Posted: Monday July 10, 2006 2:27PM; Updated: Tuesday July 11, 2006 12:39PM
While we're discussing pitching, don't even talk to me about a John Smoltz trade. As Braves beat writer Dave O'Brien has pointed out numerous times in his terrific blog, the Braves hold an option for Smoltz next season where they only have to pay him $8 million, a ridiculously low amount for a pitcher of Smoltzy's caliber. And with the Braves between owners and in cost-saving mode, it doesn't make sense to trade your franchise player -- just ask the Hawks how things worked out since they moved Dominique Wilkins for the younger and cheaper Danny Manning.
It's fun and easy for the national media to write about how it's time for the Braves to trade everyone away, but it's not time for that just yet. Chipper is still the fan favorite, Smoltz is the face of the team, and Andruw is the best all-around center fielder in baseball. So who do you trade? Marcus Giles hits free agency this summer, and the Braves could replace his production right now without missing a beat, but I've actually been telling people that if anyone has to go, Andruw should be the one. Even though he's my favorite player on the team, he makes way too much money ($13.5 million this year) and is too inconsistent and insouciant offensively to ever lead a franchise such as this (though I love it when he hits home runs off his knees).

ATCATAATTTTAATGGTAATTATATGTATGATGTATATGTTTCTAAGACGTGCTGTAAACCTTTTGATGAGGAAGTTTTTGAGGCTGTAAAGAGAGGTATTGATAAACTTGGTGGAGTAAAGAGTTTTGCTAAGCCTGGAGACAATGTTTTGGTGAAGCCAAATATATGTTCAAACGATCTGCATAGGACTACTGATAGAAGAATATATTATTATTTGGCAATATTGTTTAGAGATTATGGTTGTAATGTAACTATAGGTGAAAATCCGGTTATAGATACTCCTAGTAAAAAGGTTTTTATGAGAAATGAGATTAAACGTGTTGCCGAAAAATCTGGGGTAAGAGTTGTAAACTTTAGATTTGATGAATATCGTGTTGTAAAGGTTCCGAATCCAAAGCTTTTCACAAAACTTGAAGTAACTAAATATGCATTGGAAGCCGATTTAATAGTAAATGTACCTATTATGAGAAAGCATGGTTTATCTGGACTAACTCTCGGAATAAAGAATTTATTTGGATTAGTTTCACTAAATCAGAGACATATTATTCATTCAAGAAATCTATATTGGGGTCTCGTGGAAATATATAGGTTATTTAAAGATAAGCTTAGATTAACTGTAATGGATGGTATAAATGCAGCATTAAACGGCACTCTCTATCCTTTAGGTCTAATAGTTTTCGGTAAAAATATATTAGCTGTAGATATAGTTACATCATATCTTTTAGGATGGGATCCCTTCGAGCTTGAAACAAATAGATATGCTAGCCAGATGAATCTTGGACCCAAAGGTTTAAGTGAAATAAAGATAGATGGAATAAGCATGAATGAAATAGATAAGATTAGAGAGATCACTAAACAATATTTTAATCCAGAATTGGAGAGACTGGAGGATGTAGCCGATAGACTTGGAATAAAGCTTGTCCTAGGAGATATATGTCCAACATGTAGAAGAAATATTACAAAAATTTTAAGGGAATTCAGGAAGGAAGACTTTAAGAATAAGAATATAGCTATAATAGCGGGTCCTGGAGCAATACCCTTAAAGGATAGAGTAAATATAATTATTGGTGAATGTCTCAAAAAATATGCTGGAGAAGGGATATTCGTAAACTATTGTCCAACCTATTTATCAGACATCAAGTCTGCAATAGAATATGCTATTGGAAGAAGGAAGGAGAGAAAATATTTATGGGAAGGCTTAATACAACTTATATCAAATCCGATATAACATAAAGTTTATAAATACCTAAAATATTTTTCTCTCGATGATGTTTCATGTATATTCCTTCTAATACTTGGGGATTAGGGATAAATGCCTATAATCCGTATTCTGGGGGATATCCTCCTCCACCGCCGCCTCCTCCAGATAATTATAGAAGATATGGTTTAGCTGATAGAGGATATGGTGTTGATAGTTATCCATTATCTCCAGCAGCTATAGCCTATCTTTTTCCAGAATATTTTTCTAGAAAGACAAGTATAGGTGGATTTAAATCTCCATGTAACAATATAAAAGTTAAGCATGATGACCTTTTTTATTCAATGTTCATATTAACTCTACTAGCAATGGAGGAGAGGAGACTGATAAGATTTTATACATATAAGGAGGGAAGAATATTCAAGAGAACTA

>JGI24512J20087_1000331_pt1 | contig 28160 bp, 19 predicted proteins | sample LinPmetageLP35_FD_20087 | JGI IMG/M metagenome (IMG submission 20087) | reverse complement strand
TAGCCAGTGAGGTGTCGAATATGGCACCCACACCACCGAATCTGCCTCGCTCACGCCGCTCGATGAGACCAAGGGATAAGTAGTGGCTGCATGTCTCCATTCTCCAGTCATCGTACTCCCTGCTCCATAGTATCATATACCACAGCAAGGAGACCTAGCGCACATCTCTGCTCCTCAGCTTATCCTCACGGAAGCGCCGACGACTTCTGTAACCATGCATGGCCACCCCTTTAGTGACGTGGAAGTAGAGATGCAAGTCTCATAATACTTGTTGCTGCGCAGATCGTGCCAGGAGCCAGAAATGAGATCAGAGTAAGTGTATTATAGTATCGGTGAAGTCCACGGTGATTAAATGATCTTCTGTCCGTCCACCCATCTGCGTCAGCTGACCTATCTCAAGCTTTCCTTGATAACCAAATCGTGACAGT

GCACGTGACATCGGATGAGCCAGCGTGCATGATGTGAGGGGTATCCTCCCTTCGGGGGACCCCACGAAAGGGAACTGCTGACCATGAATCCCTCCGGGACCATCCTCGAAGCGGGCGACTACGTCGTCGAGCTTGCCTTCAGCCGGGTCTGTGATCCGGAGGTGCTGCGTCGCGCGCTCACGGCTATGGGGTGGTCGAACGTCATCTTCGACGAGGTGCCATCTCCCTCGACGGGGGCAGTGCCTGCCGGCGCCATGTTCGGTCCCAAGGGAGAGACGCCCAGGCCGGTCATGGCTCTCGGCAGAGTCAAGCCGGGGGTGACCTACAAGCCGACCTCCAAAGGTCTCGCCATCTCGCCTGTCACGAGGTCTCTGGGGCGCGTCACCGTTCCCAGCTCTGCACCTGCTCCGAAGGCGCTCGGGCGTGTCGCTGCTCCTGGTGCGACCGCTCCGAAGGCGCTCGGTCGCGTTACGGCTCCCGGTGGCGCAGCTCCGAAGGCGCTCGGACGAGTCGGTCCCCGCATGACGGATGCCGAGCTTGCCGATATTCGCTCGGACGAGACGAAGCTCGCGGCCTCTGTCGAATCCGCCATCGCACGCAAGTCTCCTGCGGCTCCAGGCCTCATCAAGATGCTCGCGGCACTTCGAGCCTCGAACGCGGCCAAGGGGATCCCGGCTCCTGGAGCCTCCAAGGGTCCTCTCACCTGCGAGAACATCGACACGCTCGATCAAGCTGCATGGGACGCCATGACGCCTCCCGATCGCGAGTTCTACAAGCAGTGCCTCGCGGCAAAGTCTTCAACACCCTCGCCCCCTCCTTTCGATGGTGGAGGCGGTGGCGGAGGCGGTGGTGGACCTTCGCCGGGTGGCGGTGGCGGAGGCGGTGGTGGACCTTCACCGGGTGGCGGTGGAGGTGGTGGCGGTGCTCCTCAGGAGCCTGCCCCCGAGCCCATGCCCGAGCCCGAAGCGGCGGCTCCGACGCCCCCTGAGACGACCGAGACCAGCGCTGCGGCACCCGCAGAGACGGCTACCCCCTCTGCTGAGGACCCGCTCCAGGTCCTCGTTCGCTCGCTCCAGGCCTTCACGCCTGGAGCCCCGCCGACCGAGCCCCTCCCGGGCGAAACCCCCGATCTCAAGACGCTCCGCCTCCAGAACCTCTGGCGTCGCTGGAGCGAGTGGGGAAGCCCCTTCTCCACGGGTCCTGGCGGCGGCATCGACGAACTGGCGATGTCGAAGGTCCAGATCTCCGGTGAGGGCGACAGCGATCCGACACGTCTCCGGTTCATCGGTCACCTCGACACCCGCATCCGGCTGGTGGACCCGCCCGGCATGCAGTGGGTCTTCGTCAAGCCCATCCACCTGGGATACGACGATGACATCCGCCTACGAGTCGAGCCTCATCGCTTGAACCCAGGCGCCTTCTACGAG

If or when Andruw finally goes, his likely replacement as fan favorite and defensive wizard will be Jeff Francoeur. The erstwhile Delta pitchman is easily the player most challenging for me to root for, because the way he plays is diametrically opposed to everything I've ever learned about baseball. A pitcher is struggling, so you take a few pitches, right? Maybe not. Hit the cut-off man? Nah, just throw the guy out at third. While he started slow this year, Francoeur has seemingly been more productive lately, even if he is on pace to challenge for the all-time MLB outs-recorded record. Generally, I cringe when Frenchy comes to bat, particularly in clutch situations. But he seems to come through somehow, giving me a few more innings of cringe-less viewing. But hey, he's 22 years old. Let's see if he's able to hang around longer than Delta.
If the Braves don't win the division this year, I'm blaming it on Braves general manager John Schuerholz's new book, Built to Win. I bought it hoping for insight on how Schuerholz built an NL East juggernaut, but instead I got a book jammed with corporate trend analysis and successful business practice paradigms, complete with a poem (really) about leadership written by Schuerholz. I'm one of the few people outside of Atlanta who like the Braves enough to go out and buy a book by their GM, and I couldn't get through the first 50 pages. After years of building quality teams in virtual anonymity, Schuerholz put himself out there, and it's not a wonderful sight to see. But from what I read, if your company is holding an executive retreat and you need a keynote speaker, Schuerholz is ready for you.
His Braves? They're just now looking a tad like a contender. For the past 15 years, for the most part, the Braves haven't so much won pennants as they haven't lost them. Suddenly, it's time to win one. I wonder if these Braves really are built to win.
Game of the Week
In honor of Roger Federer's dominating performance yesterday, I thought we could play some tennis. Yes, it's a female tennis video game, but it's fun nonetheless.